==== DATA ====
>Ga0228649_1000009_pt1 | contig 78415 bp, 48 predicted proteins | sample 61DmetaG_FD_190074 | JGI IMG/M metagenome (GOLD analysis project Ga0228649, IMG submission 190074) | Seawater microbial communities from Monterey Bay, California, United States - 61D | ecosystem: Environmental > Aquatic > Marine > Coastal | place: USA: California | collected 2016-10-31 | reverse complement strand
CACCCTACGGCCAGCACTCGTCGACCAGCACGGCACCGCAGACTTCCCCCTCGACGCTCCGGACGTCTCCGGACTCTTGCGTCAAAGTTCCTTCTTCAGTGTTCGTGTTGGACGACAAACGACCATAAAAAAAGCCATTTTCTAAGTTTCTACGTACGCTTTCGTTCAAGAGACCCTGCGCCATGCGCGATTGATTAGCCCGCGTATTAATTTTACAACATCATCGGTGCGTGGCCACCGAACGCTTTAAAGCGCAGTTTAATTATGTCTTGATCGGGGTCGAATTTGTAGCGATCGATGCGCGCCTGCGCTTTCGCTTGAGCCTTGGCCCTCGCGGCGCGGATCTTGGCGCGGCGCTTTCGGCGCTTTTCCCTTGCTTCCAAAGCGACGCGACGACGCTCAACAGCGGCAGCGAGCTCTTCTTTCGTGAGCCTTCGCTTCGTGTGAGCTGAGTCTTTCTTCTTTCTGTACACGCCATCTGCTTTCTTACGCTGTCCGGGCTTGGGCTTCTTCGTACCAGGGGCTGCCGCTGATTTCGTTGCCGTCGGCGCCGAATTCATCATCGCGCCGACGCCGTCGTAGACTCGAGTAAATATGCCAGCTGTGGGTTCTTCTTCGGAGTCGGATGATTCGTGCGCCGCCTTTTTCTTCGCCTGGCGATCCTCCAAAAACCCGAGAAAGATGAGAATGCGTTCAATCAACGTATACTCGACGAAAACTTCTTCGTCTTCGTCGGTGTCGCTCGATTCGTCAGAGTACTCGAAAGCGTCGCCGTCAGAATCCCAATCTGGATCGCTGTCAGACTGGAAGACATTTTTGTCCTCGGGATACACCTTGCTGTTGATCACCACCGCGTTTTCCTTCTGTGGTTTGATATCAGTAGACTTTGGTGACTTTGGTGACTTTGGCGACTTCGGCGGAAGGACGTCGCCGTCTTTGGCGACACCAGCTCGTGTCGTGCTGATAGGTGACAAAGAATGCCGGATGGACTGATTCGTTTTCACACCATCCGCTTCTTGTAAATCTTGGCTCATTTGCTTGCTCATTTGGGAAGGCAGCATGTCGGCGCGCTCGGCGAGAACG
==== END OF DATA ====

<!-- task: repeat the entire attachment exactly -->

>Ga0228649_1000009_pt1 | contig 78415 bp, 48 predicted proteins | sample 61DmetaG_FD_190074 | JGI IMG/M metagenome (GOLD analysis project Ga0228649, IMG submission 190074) | Seawater microbial communities from Monterey Bay, California, United States - 61D | ecosystem: Environmental > Aquatic > Marine > Coastal | place: USA: California | collected 2016-10-31 | reverse complement strand
CACCCTACGGCCAGCACTCGTCGACCAGCACGGCACCGCAGACTTCCCCCTCGACGCTCCGGACGTCTCCGGACTCTTGCGTCAAAGTTCCTTCTTCAGTGTTCGTGTTGGACGACAAACGACCATAAAAAAAGCCATTTTCTAAGTTTCTACGTACGCTTTCGTTCAAGAGACCCTGCGCCATGCGCGATTGATTAGCCCGCGTATTAATTTTACAACATCATCGGTGCGTGGCCACCGAACGCTTTAAAGCGCAGTTTAATTATGTCTTGATCGGGGTCGAATTTGTAGCGATCGATGCGCGCCTGCGCTTTCGCTTGAGCCTTGGCCCTCGCGGCGCGGATCTTGGCGCGGCGCTTTCGGCGCTTTTCCCTTGCTTCCAAAGCGACGCGACGACGCTCAACAGCGGCAGCGAGCTCTTCTTTCGTGAGCCTTCGCTTCGTGTGAGCTGAGTCTTTCTTCTTTCTGTACACGCCATCTGCTTTCTTACGCTGTCCGGGCTTGGGCTTCTTCGTACCAGGGGCTGCCGCTGATTTCGTTGCCGTCGGCGCCGAATTCATCATCGCGCCGACGCCGTCGTAGACTCGAGTAAATATGCCAGCTGTGGGTTCTTCTTCGGAGTCGGATGATTCGTGCGCCGCCTTTTTCTTCGCCTGGCGATCCTCCAAAAACCCGAGAAAGATGAGAATGCGTTCAATCAACGTATACTCGACGAAAACTTCTTCGTCTTCGTCGGTGTCGCTCGATTCGTCAGAGTACTCGAAAGCGTCGCCGTCAGAATCCCAATCTGGATCGCTGTCAGACTGGAAGACATTTTTGTCCTCGGGATACACCTTGCTGTTGATCACCACCGCGTTTTCCTTCTGTGGTTTGATATCAGTAGACTTTGGTGACTTTGGTGACTTTGGCGACTTCGGCGGAAGGACGTCGCCGTCTTTGGCGACACCAGCTCGTGTCGTGCTGATAGGTGACAAAGAATGCCGGATGGACTGATTCGTTTTCACACCATCCGCTTCTTGTAAATCTTGGCTCATTTGCTTGCTCATTTGGGAAGGCAGCATGTCGGCGCGCTCGGCGAGAACG